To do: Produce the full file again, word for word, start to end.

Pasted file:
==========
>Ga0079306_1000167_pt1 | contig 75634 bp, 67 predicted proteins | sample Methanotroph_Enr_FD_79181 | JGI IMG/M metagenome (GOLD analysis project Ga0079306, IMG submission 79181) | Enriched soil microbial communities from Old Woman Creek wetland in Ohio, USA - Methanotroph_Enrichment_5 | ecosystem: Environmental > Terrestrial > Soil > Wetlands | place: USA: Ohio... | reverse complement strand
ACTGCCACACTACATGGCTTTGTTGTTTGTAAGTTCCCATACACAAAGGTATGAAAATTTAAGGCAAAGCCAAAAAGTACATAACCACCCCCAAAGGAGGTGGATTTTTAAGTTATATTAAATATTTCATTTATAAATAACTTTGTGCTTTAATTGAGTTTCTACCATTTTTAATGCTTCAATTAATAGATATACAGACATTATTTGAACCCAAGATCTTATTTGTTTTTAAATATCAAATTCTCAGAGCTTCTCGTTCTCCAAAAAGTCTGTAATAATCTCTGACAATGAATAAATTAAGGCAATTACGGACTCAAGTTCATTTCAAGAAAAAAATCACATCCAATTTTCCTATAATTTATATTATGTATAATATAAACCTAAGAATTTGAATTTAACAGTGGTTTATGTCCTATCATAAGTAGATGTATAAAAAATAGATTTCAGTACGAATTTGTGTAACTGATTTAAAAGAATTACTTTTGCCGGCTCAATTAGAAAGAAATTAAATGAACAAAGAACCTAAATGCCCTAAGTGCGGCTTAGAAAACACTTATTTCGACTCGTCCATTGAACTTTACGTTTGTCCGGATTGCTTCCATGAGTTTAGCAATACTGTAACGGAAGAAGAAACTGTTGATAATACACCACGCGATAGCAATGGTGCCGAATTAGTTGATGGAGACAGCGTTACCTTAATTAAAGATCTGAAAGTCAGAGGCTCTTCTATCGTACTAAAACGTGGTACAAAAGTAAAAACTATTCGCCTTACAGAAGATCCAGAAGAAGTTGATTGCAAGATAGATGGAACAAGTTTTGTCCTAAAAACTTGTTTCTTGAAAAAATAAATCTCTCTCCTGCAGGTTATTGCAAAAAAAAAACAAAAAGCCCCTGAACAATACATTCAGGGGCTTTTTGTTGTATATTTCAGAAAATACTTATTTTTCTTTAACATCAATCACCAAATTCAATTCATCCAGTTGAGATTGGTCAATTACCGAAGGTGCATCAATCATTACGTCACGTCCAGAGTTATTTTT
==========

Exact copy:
>Ga0079306_1000167_pt1 | contig 75634 bp, 67 predicted proteins | sample Methanotroph_Enr_FD_79181 | JGI IMG/M metagenome (GOLD analysis project Ga0079306, IMG submission 79181) | Enriched soil microbial communities from Old Woman Creek wetland in Ohio, USA - Methanotroph_Enrichment_5 | ecosystem: Environmental > Terrestrial > Soil > Wetlands | place: USA: Ohio... | reverse complement strand
ACTGCCACACTACATGGCTTTGTTGTTTGTAAGTTCCCATACACAAAGGTATGAAAATTTAAGGCAAAGCCAAAAAGTACATAACCACCCCCAAAGGAGGTGGATTTTTAAGTTATATTAAATATTTCATTTATAAATAACTTTGTGCTTTAATTGAGTTTCTACCATTTTTAATGCTTCAATTAATAGATATACAGACATTATTTGAACCCAAGATCTTATTTGTTTTTAAATATCAAATTCTCAGAGCTTCTCGTTCTCCAAAAAGTCTGTAATAATCTCTGACAATGAATAAATTAAGGCAATTACGGACTCAAGTTCATTTCAAGAAAAAAATCACATCCAATTTTCCTATAATTTATATTATGTATAATATAAACCTAAGAATTTGAATTTAACAGTGGTTTATGTCCTATCATAAGTAGATGTATAAAAAATAGATTTCAGTACGAATTTGTGTAACTGATTTAAAAGAATTACTTTTGCCGGCTCAATTAGAAAGAAATTAAATGAACAAAGAACCTAAATGCCCTAAGTGCGGCTTAGAAAACACTTATTTCGACTCGTCCATTGAACTTTACGTTTGTCCGGATTGCTTCCATGAGTTTAGCAATACTGTAACGGAAGAAGAAACTGTTGATAATACACCACGCGATAGCAATGGTGCCGAATTAGTTGATGGAGACAGCGTTACCTTAATTAAAGATCTGAAAGTCAGAGGCTCTTCTATCGTACTAAAACGTGGTACAAAAGTAAAAACTATTCGCCTTACAGAAGATCCAGAAGAAGTTGATTGCAAGATAGATGGAACAAGTTTTGTCCTAAAAACTTGTTTCTTGAAAAAATAAATCTCTCTCCTGCAGGTTATTGCAAAAAAAAAACAAAAAGCCCCTGAACAATACATTCAGGGGCTTTTTGTTGTATATTTCAGAAAATACTTATTTTTCTTTAACATCAATCACCAAATTCAATTCATCCAGTTGAGATTGGTCAATTACCGAAGGTGCATCAATCATTACGTCACGTCCAGAGTTATTTTT